How helpful is Bitcoin?Wesley
First, note there are various types of cryptocurrencies, and for the purposes of this piece, I’ll focus on easily the most mentioned and used: Bitcoin (BTC) and Ether (ETH).
Bitcoin was the very first blockchain – a financial one – created by an individual (or group, who knows) called Satoshi Nakamoto in 2008. Its value has exponentially increased to a ridiculous level: you may have seen pieces swirling around the Internet such as “if I had brought $100 of bitcoin back in 2010, I’d have over US$100 million now” or about Bitcoin’s first billionaires. An increasing number of retailers and internet sellers are beginning to accept Bitcoin as a method of payment.
Without going into too much detail, while Ethereum is very similar to Bitcoin, its uses extend beyond the mere financial side of things such as mining, into the provision of services on its own particular blockchain. Ethereum provides built-in software programming languages that can be used to write, for example, smart contracts that can be used for many purposes, including the transfer and mining of its own tradeable digital token, Ether (which is even more complex than Bitcoin).
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Prior to Christmas 2017, the cryptocurrency space went through a process called “mooning”1. That is to say, their prices went utterly and completely ridiculously sky high. It became the absolutely wrong time to buy crypto. Because just before Christmas, the entire market utterly crashed, losing approximately 20% of its entire global market cap.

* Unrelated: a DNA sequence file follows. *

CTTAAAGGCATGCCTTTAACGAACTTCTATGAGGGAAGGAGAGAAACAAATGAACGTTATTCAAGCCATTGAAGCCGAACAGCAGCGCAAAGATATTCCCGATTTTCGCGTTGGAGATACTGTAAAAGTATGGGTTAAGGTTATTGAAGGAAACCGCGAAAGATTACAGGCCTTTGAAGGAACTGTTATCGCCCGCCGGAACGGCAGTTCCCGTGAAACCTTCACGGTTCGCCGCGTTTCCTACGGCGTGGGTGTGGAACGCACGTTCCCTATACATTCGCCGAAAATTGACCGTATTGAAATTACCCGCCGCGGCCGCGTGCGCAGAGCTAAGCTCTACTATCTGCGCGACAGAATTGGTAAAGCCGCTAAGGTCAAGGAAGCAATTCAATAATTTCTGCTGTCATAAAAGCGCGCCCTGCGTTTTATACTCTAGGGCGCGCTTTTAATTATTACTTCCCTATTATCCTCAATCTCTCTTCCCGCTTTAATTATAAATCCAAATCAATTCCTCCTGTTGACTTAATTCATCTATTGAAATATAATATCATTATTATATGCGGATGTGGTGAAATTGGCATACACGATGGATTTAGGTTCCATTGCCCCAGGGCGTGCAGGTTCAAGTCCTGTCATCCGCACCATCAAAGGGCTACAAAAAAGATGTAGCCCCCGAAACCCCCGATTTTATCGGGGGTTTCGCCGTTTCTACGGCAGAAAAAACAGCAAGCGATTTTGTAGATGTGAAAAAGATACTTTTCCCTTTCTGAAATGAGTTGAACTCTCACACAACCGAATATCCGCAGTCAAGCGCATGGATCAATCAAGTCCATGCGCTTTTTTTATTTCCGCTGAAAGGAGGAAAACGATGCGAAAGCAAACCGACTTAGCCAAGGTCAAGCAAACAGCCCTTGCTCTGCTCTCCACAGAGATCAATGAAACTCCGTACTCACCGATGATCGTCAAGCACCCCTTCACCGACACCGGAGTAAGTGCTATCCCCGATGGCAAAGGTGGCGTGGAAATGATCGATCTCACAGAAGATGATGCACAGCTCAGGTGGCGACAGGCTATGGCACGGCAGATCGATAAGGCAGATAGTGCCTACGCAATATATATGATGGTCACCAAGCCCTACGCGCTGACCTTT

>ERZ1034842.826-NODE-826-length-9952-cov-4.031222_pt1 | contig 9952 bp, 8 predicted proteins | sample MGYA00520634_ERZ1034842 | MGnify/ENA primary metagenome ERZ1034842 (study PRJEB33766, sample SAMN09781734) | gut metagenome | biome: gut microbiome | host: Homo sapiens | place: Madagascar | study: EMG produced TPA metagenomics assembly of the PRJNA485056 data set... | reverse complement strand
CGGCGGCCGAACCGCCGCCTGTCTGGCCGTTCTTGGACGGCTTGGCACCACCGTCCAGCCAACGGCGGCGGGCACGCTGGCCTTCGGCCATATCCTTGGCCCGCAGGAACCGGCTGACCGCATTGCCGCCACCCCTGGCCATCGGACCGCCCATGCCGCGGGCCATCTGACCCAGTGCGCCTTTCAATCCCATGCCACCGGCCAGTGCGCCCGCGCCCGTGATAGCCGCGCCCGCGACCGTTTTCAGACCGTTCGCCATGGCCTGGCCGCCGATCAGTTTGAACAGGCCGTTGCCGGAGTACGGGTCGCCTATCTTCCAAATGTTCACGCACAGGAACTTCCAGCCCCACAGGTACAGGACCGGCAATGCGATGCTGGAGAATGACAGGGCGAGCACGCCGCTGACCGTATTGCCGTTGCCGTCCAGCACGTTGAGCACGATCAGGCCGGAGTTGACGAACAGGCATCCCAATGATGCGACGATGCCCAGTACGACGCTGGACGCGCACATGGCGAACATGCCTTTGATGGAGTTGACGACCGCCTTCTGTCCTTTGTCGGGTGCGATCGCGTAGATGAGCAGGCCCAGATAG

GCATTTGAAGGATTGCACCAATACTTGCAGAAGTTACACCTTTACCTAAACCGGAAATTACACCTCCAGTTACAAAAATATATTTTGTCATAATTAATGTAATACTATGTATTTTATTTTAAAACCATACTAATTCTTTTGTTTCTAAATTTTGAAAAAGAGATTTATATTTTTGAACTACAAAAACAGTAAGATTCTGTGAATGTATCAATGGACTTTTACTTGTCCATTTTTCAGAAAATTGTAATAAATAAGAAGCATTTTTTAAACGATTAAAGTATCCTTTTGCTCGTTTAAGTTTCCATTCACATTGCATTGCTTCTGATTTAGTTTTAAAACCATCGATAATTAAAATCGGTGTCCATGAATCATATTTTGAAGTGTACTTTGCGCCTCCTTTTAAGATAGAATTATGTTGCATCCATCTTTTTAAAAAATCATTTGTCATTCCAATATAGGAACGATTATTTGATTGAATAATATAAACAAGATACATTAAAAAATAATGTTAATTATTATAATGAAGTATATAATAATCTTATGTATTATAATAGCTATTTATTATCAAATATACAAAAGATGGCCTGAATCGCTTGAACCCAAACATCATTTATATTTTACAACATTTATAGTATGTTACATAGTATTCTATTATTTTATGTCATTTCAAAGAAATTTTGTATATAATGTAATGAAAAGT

It then bounced up. And then in mid-January, crypto exchanges again crashed, with prices in Ethereum for instance falling approximately 25%.
So, the headlines. Regulators issuing “buyer beware” notices (certainly needed, but also because many central regulators struggle with the notion of regulating a decentralized technology). Investing in initial coin offerings (ICO’s) and in cryptocurrencies is highly speculative and basically, you can lose all your money.
And you can indeed. Of course, you can say the public shareholders of Lehman Brothers also did, but unquestionably cryptocurrency exchanges are far more volatile than the stock markets.
But cryptocurrency is important and it is not going away, or be limited to 100 years as others may speculate: transactions are fast, digital, secure, and worldwide, which in essence allow the maintenance of records without risk of data being pirated. Fraud is, actually, minimized.
Also, as an aside, digital currency such as Bitcoin should not result in inflation. The total number of bitcoins that can ever be mined is limited to approximately 21 million, so there is no way the total amount of cash in the system can be increased by any central bank. Bitcoin itself is, by its nature, scarce… though one can certainly argue that cryptocurrencies themselves, are infinite as they can be generated by anyone.
Should I really care?
Many large banks are now spending money either collaborating with existing crypto clients (JPMorgan with Zcash) or developing their own cryptocurrency (such as Bank of America).
Whenever I get asked, “Should I think about buying any cryptocurrency such as Bitcoin or Ethereum?”, I tend to answer along the following lines [and note, I’m by no way an investment advisor, nor in any position to give any investment advice, so none of this should be considered any]. Basically, do you have any spare money? Do you like to speculate in a fairly volatile investment (and I use the word “fairly” being polite)? Have you ever been to Las Vegas? If so, welcome to the Crypto Casino.